Penser Bank Dumps All Swedish Small-Caps Ahead of Messy Election
(Bloomberg) -- Waiting for the Swedish election results to roll in may be too late.
Sweden’s Erik Penser Bank AB has already sold off its small-cap stocks and is avoiding the krona ahead of what may be the most tumultuous time for the Nordic country’s democracy in a century. The privately owned bank, which has 32 billion kronor ($3.5 billion) under management, says the Sept. 9 election is a unique event that will require unusual caution in the normally stable Swedish markets.
"Does the market have a reason to be worried and stressed ahead of this election?” asks Jonas Thulin, head of asset management at Erik Penser, in a phone interview. “Our conclusion is that yes, it has."
Sweden is facing political turmoil with a nationalist, anti-European Union party potentially emerging as the largest in parliament. The Sweden Democrats have so far been shunned by the other parties and it doesn’t look like any of the two blocs will win a majority. There’s an all-out campaign to lure voters, but no one knows what will happen on Sept. 10.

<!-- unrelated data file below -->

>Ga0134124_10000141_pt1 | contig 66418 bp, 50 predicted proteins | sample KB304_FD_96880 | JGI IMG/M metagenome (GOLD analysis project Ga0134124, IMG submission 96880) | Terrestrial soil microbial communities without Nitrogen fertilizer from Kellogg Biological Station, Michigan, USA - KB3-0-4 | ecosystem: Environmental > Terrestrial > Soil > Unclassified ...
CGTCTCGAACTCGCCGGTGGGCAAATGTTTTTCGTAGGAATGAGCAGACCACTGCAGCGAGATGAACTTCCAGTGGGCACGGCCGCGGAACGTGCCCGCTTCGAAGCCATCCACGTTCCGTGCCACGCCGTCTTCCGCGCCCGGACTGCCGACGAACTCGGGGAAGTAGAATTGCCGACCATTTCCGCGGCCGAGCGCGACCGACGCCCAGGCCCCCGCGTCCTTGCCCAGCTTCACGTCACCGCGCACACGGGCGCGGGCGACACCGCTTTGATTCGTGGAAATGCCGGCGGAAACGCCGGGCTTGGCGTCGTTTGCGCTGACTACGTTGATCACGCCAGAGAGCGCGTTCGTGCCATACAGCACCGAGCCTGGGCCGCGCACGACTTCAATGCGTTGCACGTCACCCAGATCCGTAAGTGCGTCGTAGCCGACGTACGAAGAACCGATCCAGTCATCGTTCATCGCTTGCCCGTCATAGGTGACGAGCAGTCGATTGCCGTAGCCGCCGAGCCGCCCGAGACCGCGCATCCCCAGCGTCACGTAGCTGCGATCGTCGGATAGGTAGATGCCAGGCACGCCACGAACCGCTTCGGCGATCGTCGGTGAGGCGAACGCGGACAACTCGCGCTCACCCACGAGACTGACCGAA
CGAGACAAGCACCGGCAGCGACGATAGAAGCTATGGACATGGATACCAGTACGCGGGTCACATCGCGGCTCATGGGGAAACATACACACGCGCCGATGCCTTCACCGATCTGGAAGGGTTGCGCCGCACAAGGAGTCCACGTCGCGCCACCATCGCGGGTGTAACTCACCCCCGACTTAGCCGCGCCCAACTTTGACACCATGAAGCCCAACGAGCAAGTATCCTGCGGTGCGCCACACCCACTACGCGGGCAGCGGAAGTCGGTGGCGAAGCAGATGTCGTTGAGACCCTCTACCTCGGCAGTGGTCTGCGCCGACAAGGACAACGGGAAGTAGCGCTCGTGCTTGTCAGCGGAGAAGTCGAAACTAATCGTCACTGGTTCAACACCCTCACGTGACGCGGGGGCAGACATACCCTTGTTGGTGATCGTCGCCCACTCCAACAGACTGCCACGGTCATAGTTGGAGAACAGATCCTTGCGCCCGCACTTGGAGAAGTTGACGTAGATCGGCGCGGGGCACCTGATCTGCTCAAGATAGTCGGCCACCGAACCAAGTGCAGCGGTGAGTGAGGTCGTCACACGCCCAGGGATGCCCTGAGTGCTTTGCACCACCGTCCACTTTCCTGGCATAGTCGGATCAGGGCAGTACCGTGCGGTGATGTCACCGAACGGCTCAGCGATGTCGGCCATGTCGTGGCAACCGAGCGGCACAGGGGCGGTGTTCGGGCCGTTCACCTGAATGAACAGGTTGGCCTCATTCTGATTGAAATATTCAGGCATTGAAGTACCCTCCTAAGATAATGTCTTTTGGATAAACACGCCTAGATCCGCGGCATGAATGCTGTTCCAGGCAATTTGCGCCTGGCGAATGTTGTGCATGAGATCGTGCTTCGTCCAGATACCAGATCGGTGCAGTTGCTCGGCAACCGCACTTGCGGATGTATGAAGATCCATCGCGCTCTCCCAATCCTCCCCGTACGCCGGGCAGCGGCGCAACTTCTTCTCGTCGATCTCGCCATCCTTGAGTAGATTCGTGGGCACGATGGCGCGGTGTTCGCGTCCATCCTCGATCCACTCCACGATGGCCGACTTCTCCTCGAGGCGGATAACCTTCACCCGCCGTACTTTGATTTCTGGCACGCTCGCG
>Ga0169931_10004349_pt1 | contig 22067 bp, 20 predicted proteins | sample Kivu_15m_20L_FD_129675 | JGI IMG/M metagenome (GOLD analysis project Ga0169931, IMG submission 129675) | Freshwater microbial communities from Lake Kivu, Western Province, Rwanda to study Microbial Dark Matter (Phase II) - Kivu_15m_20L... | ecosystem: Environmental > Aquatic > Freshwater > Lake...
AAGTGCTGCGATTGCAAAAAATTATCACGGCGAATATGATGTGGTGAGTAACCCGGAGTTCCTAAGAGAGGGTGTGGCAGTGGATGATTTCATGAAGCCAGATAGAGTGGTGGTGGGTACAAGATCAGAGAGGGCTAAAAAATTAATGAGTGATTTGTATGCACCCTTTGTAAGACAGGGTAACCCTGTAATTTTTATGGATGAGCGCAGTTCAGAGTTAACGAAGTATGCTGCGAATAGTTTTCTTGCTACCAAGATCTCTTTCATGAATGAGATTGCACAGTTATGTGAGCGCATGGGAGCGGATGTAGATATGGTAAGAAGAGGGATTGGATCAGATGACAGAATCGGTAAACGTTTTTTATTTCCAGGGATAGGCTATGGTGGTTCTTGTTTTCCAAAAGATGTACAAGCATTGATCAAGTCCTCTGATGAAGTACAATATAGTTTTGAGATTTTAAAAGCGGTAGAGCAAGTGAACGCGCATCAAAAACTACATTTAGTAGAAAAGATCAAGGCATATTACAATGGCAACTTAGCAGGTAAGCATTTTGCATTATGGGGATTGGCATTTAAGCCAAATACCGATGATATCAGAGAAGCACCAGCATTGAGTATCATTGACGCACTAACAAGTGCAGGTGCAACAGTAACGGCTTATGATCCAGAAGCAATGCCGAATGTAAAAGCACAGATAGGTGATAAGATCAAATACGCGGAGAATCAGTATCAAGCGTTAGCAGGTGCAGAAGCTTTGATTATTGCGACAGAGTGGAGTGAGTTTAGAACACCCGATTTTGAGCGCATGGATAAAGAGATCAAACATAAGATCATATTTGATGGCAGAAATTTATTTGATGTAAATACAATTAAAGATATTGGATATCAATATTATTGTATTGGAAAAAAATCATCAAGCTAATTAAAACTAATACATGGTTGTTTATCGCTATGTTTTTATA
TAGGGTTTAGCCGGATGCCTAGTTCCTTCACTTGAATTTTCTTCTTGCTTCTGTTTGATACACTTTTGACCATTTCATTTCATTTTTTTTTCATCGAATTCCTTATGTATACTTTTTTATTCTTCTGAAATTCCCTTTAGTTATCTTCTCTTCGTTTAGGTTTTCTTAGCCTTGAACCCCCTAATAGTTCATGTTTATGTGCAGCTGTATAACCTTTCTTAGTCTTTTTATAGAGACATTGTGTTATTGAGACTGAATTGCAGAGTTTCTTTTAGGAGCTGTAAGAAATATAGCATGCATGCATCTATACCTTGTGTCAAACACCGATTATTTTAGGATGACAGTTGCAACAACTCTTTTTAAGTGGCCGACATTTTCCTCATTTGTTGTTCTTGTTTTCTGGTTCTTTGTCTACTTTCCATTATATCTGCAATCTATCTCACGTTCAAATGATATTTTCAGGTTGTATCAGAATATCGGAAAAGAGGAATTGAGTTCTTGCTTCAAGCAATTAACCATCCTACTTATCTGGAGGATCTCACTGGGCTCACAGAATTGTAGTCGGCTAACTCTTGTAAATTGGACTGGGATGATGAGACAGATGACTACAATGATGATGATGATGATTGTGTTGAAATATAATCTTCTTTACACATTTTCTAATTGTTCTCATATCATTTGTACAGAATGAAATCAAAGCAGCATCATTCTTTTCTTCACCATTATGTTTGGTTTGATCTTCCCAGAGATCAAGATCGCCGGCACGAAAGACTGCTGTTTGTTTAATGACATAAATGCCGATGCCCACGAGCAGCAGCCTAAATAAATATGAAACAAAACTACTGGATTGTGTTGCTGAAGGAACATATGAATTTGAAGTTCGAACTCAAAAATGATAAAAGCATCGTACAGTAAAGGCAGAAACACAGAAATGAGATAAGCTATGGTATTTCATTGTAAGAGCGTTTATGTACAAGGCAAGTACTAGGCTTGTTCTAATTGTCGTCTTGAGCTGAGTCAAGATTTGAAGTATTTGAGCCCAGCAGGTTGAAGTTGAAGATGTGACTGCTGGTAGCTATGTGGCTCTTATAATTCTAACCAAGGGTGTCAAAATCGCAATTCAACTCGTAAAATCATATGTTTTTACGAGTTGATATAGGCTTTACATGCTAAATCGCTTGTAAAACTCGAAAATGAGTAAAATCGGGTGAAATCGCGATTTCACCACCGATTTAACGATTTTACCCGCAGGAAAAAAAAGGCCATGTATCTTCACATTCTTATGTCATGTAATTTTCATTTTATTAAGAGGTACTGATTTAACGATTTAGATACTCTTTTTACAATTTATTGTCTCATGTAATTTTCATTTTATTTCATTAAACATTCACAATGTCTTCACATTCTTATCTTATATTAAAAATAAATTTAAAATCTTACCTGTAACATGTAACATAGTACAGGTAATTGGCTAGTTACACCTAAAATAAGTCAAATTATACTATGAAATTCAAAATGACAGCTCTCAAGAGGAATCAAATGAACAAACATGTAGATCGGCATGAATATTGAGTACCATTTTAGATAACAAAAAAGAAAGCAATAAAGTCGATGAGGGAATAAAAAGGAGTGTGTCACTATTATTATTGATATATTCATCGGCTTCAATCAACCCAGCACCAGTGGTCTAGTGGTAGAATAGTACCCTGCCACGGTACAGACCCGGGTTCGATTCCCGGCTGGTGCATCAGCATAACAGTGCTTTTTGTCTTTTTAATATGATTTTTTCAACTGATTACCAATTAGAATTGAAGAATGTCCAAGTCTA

Part of the reason for a rise in political tension is that Sweden has actually suffered a rise in inequality over the past four decades, according to the bank’s analysis. The spread in incomes has even risen more in Sweden than in the U.S.
"Mr. and Ms. Svensson have a pretty good reason to be skeptical," Thulin said. "If you add political uncertainty, real wage growth etc.. to that, then it’s not so strange that the distrust grows in Sweden."
Added to the uncertainty is a deceleration in Swedish economic growth after a long boom. That means that the central bank will probably not be able to raise interest rates as planned later this year, which will weigh on the krona, according to the bank.
Erik Penser’s decision to dump Swedish small-caps is based on uncertainty regarding the election outcome, but also on historical data. Its analysis shows that smaller companies have performed worse than their larger peers before and after Swedish elections in the past.
A best-case scenario is that things will calm down in a couple of months. But a worst-case outcome, a prolonged situation with a minority government and talk about re-election and budget fights, probably means under-weighting Sweden, according to Thulin.
"Our naïve hope is that the parties now really start discussing government alternatives to calm this down," he said. "But the probability of that happening is quite small. So far the discussions are more colored by populism.”
|Penser’s analysis of elections from 1988-2014 shows that company size matters.|
©2018 Bloomberg L.P.